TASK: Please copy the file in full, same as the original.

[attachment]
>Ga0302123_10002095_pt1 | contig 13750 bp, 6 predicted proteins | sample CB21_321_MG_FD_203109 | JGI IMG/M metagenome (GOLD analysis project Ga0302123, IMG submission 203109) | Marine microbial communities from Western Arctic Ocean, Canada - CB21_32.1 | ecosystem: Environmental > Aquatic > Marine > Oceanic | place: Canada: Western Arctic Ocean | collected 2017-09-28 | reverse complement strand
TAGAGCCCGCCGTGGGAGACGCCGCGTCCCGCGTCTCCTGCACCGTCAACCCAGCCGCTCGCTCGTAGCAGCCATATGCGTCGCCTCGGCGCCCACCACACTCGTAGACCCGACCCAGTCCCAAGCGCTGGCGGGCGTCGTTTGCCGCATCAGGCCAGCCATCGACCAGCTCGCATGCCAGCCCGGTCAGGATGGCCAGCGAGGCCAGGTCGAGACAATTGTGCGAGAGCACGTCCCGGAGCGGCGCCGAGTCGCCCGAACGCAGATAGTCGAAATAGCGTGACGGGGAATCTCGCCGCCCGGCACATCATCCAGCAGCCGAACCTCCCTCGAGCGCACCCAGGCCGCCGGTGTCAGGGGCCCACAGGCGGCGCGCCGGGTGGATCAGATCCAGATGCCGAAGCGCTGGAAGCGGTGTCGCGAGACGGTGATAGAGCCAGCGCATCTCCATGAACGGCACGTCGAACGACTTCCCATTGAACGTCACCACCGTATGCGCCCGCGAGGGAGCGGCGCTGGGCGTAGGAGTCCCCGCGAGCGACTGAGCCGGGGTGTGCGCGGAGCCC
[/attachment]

>Ga0302123_10002095_pt1 | contig 13750 bp, 6 predicted proteins | sample CB21_321_MG_FD_203109 | JGI IMG/M metagenome (GOLD analysis project Ga0302123, IMG submission 203109) | Marine microbial communities from Western Arctic Ocean, Canada - CB21_32.1 | ecosystem: Environmental > Aquatic > Marine > Oceanic | place: Canada: Western Arctic Ocean | collected 2017-09-28 | reverse complement strand
TAGAGCCCGCCGTGGGAGACGCCGCGTCCCGCGTCTCCTGCACCGTCAACCCAGCCGCTCGCTCGTAGCAGCCATATGCGTCGCCTCGGCGCCCACCACACTCGTAGACCCGACCCAGTCCCAAGCGCTGGCGGGCGTCGTTTGCCGCATCAGGCCAGCCATCGACCAGCTCGCATGCCAGCCCGGTCAGGATGGCCAGCGAGGCCAGGTCGAGACAATTGTGCGAGAGCACGTCCCGGAGCGGCGCCGAGTCGCCCGAACGCAGATAGTCGAAATAGCGTGACGGGGAATCTCGCCGCCCGGCACATCATCCAGCAGCCGAACCTCCCTCGAGCGCACCCAGGCCGCCGGTGTCAGGGGCCCACAGGCGGCGCGCCGGGTGGATCAGATCCAGATGCCGAAGCGCTGGAAGCGGTGTCGCGAGACGGTGATAGAGCCAGCGCATCTCCATGAACGGCACGTCGAACGACTTCCCATTGAACGTCACCACCGTATGCGCCCGCGAGGGAGCGGCGCTGGGCGTAGGAGTCCCCGCGAGCGACTGAGCCGGGGTGTGCGCGGAGCCC